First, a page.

Ryanodine Receptor The "foot structure" in terminal cisternae of SR Foot structure is a Ca2+ channel of unusual design Conformation change or Ca2+ -channel activity of DHP receptor apparently gates the ryanodine receptor, opening and closing Ca2+ channels 21

22 Ca2+ Controls Contraction
Release of Ca2+ from the SR triggers contraction Reuptake of Ca2+ into SR relaxes muscle So how is calcium released in response to nerve impulses? Answer has come from studies of antagonist molecules that block Ca2+ channel activity 19

23 This gap is actually only ~10 nm.


25 Function of Neuromuscular Junction

26 end-plate potential (EPP)
acetate + choline Na+ – – – – – ~ +40mV ~ -15mV - + end-plate potential (EPP) ~ -15 mV


28 Summation of skeletal muscle tension; tetanus

29 Contractile force can also be regulated through activation of more, or fewer, motor units.


31 Muscle contraction Types Isometric or static Isotonic
Constant muscle length Increased tension Isotonic Constant muscle tension Constant movement


33 Time is required for maximal twitch force to develop, because some shortening of sarcomeres must occur to stretch elastic elements of muscle before force can be transmitted through tendons. By the time this maximal force is developed, [Ca2+] and number of active crossbridges have greatly decreased, so an individual twitch reaches much less than the maximum force the muscle can develop.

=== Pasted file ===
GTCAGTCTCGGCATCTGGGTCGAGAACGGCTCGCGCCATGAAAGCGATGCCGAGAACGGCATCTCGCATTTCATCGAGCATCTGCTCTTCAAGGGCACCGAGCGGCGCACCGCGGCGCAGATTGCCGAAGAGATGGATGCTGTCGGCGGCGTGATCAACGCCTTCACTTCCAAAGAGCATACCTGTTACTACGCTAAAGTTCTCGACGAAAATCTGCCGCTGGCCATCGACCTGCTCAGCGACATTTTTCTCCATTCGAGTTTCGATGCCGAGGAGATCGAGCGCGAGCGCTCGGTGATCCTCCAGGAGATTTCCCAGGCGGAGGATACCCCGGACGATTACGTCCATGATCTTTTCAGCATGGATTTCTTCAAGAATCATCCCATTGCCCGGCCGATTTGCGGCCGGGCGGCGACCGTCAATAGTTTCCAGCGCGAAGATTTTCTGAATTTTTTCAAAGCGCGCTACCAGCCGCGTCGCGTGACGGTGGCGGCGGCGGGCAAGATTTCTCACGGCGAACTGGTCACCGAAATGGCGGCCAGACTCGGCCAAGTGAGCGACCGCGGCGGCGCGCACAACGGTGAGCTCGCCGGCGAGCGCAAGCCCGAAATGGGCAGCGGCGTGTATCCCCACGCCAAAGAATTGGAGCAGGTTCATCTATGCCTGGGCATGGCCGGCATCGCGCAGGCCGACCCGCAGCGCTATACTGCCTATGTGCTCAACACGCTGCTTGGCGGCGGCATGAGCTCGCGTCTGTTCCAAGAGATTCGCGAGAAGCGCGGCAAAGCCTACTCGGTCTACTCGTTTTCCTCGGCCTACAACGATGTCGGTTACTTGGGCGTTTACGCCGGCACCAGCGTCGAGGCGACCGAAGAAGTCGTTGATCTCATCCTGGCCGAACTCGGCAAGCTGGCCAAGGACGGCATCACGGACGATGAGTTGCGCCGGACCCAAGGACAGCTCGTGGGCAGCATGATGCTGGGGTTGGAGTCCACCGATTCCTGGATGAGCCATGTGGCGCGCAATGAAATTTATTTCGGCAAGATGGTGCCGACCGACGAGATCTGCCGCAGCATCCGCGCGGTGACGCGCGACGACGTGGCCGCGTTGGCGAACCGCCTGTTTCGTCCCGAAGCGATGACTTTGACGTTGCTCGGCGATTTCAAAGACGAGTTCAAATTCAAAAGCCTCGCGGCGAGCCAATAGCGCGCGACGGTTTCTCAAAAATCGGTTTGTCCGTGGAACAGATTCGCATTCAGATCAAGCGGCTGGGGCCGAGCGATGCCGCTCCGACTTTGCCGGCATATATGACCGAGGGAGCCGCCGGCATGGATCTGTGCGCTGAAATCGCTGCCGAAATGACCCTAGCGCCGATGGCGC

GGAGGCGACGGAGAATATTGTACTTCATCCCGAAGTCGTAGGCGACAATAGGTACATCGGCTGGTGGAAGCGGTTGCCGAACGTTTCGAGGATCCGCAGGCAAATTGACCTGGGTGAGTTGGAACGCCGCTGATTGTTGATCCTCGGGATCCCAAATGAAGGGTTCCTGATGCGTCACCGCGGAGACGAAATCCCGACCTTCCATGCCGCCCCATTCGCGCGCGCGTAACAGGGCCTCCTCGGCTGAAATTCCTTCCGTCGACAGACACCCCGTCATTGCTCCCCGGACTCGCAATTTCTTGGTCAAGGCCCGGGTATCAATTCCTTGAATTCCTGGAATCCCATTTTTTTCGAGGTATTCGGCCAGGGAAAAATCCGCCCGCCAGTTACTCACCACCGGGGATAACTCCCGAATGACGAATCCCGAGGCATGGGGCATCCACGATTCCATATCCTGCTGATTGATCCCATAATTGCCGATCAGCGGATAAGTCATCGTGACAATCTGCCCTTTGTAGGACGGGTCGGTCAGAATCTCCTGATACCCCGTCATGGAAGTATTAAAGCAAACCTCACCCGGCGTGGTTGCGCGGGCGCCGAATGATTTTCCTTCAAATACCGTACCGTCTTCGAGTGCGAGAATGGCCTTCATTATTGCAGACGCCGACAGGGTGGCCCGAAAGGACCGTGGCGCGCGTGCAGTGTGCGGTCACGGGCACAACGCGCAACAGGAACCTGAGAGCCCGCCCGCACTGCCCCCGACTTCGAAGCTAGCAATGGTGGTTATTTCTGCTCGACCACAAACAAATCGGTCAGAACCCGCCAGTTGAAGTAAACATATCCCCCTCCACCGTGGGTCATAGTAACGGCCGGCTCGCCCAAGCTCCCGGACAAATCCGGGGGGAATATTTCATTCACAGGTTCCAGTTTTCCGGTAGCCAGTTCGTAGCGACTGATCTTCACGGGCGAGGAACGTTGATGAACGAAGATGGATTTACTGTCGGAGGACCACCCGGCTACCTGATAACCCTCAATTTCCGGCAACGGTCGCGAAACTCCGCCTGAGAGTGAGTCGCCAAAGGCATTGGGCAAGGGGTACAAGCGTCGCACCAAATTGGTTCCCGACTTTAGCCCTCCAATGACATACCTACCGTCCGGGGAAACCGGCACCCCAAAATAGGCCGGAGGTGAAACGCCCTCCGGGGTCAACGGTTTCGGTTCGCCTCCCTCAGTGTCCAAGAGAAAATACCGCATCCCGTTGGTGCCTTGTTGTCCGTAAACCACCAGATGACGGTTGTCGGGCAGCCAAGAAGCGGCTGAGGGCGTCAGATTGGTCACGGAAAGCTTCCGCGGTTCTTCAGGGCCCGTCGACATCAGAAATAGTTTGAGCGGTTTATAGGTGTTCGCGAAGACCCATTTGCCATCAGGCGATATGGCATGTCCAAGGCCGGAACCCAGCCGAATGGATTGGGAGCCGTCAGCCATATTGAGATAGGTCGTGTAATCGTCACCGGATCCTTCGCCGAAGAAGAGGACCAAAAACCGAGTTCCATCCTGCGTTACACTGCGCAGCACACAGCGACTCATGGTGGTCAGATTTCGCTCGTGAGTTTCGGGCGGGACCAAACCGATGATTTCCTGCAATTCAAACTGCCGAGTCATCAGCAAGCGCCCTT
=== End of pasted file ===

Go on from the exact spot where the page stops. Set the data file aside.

34 Generate ATP * Mitochondria generate ~32 ATP from one glucose (slow, but efficient). * Glycolysis generates 2 ATP from one glucose (fast, but inefficient; lactate accumulates). * Creatine kinase reaction: (fastest) ADP + creatine-P  ATP + creatine

35 Fatigue: * Central — involving central nervous system
may involve such factors as dehydration, osmolarity, low blood sugar, and may precede physiological fatigue of actual muscles. * Peripheral — in or near muscles accumulation of lactate and pH, especially in fast-twitch fibers  inorganic phosphate — may increasingly inhibit cleavage of ATP in the crossbridge cycle or in the sequestering of Ca2+.

36 Incomplete tetanus Muscle fibers partially relax between contraction
There is time for Ca 2+ to be recycled through the SR between action potentials

37 Complete tetanus No relaxation between contractions
Action potentials come sp close together that Ca 2+ does not get re-sequestered in the SR

38 A skeletal muscle twitch lasts far longer than the refractory period of the stimulating action potential, so many additional stimuli are possible during the twitch, leading to summation of tension and even tetanus.

39 In cardiac muscle, the action potential — and therefore the refractory period — lasts almost as long as the complete muscle contraction, so no tetanus, or even summation, is possible. Sequential contractions are at the same tension, though gradual increases and decreases occur with autonomic nervous system input.

40 Cardiac Muscle Figure 12.37 Copyright © 2008 Pearson Education, Inc., publishing as Benjamin Cummings.

41 Treppe Graded response Occurs in muscle rested for prolonged period
Each subsequent contraction is stronger than previous until all equal after few stimuli


43 Slow and Fast Fibers:

44 Slow and Fast Fibers: